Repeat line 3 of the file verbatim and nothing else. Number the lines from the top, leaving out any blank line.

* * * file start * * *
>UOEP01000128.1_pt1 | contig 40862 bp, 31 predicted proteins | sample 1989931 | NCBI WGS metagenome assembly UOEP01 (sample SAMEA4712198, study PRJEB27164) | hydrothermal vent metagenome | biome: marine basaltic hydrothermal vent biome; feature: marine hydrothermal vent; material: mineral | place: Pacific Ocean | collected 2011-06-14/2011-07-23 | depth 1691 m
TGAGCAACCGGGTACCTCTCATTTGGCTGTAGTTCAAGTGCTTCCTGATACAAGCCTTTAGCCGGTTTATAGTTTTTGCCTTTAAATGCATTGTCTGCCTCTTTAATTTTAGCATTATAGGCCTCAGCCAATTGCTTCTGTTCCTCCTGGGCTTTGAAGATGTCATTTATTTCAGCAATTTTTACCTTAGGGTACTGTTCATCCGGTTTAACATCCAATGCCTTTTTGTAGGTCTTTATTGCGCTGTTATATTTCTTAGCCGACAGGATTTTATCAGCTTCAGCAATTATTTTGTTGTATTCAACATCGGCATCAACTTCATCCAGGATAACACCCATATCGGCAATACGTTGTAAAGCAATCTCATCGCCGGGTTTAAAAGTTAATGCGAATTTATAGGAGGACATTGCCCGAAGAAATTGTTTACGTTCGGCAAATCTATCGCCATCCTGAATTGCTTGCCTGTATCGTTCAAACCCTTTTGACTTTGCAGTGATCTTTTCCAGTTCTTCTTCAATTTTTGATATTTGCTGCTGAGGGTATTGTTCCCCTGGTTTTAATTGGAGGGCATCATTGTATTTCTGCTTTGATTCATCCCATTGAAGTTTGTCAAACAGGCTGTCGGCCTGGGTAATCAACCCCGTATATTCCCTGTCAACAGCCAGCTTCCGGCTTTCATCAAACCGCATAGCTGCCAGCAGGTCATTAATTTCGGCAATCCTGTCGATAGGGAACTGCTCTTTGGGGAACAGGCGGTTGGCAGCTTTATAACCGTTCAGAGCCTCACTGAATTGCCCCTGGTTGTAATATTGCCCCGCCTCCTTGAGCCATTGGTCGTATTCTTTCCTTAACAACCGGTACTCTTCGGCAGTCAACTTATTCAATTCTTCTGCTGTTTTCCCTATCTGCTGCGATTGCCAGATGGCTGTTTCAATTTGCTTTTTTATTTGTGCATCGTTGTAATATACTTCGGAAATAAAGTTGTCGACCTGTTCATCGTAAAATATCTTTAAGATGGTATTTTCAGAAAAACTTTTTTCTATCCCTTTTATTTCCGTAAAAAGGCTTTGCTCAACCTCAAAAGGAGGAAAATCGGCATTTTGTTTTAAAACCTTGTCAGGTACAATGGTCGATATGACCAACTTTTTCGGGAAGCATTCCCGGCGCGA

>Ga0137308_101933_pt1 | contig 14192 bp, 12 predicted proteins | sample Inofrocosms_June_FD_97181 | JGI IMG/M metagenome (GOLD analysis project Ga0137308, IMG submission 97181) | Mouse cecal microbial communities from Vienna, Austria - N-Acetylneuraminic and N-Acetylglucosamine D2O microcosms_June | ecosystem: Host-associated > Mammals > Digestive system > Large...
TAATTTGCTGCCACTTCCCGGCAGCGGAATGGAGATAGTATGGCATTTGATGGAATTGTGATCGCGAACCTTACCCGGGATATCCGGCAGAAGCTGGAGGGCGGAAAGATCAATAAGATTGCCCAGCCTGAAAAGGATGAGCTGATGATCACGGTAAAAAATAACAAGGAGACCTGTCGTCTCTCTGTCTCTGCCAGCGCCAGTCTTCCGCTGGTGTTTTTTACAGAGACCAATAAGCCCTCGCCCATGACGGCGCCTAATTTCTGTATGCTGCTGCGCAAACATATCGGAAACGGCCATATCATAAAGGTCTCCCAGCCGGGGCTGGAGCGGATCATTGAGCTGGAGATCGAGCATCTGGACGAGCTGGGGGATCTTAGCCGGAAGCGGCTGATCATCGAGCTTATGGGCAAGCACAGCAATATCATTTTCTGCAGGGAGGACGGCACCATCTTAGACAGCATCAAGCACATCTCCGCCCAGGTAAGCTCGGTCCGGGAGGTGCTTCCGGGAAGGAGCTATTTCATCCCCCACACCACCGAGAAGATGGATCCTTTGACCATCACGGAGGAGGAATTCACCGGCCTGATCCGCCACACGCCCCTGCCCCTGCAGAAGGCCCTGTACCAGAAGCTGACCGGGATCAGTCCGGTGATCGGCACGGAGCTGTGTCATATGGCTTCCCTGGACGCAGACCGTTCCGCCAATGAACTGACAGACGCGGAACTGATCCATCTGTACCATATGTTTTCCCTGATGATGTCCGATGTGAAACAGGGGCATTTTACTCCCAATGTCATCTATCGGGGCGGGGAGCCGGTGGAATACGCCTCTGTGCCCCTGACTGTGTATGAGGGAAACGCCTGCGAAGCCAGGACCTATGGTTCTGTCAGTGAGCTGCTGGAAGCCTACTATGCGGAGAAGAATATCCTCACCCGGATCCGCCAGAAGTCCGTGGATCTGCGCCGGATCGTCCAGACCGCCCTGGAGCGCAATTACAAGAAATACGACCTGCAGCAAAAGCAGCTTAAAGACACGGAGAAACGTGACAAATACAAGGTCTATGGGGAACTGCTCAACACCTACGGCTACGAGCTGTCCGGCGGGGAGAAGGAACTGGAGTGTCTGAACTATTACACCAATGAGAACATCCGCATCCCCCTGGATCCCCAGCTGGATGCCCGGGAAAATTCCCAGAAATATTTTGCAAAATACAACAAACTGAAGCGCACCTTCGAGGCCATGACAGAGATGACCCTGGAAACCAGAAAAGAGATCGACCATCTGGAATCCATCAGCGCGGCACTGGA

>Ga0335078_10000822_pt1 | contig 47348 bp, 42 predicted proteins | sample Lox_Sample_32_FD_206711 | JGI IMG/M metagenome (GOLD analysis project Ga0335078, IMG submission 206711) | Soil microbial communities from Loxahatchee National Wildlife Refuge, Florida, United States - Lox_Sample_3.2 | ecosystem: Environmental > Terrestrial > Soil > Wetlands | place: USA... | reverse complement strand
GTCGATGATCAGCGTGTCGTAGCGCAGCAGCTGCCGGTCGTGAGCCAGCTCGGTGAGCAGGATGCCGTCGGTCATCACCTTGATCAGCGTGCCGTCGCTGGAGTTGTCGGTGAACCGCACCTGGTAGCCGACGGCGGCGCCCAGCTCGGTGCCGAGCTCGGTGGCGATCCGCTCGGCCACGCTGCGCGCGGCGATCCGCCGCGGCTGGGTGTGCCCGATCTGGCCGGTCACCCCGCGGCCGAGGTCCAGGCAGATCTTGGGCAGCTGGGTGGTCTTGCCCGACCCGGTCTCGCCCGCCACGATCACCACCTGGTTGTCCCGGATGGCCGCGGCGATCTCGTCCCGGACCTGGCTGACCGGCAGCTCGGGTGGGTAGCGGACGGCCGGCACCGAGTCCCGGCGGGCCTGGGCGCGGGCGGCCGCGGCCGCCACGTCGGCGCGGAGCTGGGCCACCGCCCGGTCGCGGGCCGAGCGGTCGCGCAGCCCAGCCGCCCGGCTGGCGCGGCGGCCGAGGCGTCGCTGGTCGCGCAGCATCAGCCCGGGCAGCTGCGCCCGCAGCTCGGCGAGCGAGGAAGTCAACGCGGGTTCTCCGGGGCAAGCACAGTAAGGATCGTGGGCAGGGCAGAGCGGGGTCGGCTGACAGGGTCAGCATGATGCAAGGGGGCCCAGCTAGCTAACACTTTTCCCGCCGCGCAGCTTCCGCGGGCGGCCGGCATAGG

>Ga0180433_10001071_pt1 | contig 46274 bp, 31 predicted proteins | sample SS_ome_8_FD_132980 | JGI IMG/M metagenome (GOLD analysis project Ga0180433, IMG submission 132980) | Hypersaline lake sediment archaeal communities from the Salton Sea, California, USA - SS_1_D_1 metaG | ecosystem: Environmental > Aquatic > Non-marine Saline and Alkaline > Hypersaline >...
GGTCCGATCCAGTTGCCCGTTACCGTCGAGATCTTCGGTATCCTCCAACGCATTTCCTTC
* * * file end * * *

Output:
>Ga0137308_101933_pt1 | contig 14192 bp, 12 predicted proteins | sample Inofrocosms_June_FD_97181 | JGI IMG/M metagenome (GOLD analysis project Ga0137308, IMG submission 97181) | Mouse cecal microbial communities from Vienna, Austria - N-Acetylneuraminic and N-Acetylglucosamine D2O microcosms_June | ecosystem: Host-associated > Mammals > Digestive system > Large...